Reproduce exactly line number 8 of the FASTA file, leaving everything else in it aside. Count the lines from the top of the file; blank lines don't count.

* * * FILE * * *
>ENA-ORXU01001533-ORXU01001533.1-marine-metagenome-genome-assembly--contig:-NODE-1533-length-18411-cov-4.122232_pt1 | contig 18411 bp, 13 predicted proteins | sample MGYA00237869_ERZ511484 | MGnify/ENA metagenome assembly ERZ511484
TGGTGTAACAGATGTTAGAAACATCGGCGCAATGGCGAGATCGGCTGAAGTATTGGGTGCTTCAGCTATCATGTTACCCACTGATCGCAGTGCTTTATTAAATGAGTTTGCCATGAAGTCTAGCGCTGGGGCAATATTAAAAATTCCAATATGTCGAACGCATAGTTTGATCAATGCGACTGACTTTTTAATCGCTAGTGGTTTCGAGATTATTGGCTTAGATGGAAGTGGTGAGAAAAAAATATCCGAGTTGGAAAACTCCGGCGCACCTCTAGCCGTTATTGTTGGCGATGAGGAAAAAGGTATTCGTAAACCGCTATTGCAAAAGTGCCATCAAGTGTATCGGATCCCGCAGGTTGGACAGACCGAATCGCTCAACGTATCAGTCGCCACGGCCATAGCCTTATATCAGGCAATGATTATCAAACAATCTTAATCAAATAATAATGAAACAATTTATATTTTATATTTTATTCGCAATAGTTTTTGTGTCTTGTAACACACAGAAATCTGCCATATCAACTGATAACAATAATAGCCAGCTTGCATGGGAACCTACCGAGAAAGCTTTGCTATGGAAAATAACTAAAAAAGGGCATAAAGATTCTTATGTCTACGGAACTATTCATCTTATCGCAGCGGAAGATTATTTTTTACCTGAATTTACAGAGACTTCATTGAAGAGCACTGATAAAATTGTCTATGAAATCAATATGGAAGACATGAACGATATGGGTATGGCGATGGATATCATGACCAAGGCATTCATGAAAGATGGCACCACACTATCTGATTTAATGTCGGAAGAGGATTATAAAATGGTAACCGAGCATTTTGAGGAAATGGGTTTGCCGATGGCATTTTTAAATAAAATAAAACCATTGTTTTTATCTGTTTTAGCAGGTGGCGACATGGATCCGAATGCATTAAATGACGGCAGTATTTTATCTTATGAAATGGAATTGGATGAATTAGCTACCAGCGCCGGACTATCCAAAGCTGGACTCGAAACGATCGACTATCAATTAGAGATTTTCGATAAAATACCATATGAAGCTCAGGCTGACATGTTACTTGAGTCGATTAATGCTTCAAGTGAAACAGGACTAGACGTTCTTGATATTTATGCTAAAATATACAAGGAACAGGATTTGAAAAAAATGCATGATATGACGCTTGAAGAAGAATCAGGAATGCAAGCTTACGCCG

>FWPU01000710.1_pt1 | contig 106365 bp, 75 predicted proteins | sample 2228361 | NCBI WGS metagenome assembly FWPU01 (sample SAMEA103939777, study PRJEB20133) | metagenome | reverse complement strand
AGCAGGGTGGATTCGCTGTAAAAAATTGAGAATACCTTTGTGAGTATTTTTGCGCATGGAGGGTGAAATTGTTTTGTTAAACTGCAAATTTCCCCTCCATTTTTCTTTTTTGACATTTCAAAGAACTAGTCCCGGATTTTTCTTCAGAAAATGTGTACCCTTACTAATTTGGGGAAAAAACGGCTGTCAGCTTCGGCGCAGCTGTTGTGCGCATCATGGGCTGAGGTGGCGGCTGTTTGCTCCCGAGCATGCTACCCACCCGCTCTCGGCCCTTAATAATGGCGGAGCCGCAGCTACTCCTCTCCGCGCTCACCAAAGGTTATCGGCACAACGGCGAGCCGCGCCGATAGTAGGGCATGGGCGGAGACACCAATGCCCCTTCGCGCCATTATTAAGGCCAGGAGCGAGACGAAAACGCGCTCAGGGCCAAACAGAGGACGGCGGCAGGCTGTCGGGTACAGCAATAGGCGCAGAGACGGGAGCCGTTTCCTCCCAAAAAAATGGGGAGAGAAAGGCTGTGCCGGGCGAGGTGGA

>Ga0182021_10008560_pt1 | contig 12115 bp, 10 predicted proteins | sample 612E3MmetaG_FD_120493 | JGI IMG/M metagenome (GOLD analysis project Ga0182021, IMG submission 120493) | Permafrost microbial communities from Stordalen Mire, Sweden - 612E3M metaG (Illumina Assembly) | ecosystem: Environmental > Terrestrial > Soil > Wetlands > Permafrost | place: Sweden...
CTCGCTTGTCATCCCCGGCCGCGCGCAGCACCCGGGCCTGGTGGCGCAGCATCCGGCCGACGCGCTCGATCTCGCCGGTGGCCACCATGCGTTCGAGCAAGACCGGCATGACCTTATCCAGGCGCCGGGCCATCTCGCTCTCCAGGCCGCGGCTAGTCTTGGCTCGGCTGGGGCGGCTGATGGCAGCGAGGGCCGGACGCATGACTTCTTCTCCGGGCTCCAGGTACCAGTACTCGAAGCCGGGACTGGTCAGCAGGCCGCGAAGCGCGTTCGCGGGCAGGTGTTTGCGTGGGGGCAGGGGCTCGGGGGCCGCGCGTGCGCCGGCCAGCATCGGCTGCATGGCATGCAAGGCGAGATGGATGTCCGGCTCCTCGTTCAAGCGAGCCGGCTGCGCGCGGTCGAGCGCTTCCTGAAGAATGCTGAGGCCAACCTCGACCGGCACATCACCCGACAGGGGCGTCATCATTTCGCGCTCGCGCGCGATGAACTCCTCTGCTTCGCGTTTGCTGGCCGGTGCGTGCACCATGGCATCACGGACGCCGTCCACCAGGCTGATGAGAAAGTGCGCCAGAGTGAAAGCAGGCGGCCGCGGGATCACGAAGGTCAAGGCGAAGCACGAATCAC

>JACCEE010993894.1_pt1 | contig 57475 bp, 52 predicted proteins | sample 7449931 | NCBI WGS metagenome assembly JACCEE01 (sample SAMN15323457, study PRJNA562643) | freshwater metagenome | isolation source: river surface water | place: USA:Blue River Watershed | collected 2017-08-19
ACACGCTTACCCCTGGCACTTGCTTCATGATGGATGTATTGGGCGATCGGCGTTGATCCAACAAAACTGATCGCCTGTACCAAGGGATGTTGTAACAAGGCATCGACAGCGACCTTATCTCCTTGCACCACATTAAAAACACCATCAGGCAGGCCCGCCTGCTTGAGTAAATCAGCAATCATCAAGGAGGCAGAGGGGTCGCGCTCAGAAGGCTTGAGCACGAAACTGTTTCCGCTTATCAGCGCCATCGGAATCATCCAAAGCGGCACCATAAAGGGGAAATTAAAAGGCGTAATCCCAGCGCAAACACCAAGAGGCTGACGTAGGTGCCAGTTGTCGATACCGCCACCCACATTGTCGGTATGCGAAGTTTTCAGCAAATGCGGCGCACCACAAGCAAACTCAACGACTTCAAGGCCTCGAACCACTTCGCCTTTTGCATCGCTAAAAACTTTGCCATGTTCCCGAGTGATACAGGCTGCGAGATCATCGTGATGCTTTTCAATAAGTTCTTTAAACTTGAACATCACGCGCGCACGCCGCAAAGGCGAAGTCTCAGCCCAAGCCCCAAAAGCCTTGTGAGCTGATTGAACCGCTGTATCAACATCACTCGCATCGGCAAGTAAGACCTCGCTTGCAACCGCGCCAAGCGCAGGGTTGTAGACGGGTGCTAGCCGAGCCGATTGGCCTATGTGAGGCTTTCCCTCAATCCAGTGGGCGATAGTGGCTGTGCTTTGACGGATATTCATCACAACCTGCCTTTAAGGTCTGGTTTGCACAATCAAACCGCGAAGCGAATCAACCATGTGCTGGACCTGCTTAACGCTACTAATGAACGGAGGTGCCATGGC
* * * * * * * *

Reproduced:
ACACGCTTACCCCTGGCACTTGCTTCATGATGGATGTATTGGGCGATCGGCGTTGATCCAACAAAACTGATCGCCTGTACCAAGGGATGTTGTAACAAGGCATCGACAGCGACCTTATCTCCTTGCACCACATTAAAAACACCATCAGGCAGGCCCGCCTGCTTGAGTAAATCAGCAATCATCAAGGAGGCAGAGGGGTCGCGCTCAGAAGGCTTGAGCACGAAACTGTTTCCGCTTATCAGCGCCATCGGAATCATCCAAAGCGGCACCATAAAGGGGAAATTAAAAGGCGTAATCCCAGCGCAAACACCAAGAGGCTGACGTAGGTGCCAGTTGTCGATACCGCCACCCACATTGTCGGTATGCGAAGTTTTCAGCAAATGCGGCGCACCACAAGCAAACTCAACGACTTCAAGGCCTCGAACCACTTCGCCTTTTGCATCGCTAAAAACTTTGCCATGTTCCCGAGTGATACAGGCTGCGAGATCATCGTGATGCTTTTCAATAAGTTCTTTAAACTTGAACATCACGCGCGCACGCCGCAAAGGCGAAGTCTCAGCCCAAGCCCCAAAAGCCTTGTGAGCTGATTGAACCGCTGTATCAACATCACTCGCATCGGCAAGTAAGACCTCGCTTGCAACCGCGCCAAGCGCAGGGTTGTAGACGGGTGCTAGCCGAGCCGATTGGCCTATGTGAGGCTTTCCCTCAATCCAGTGGGCGATAGTGGCTGTGCTTTGACGGATATTCATCACAACCTGCCTTTAAGGTCTGGTTTGCACAATCAAACCGCGAAGCGAATCAACCATGTGCTGGACCTGCTTAACGCTACTAATGAACGGAGGTGCCATGGC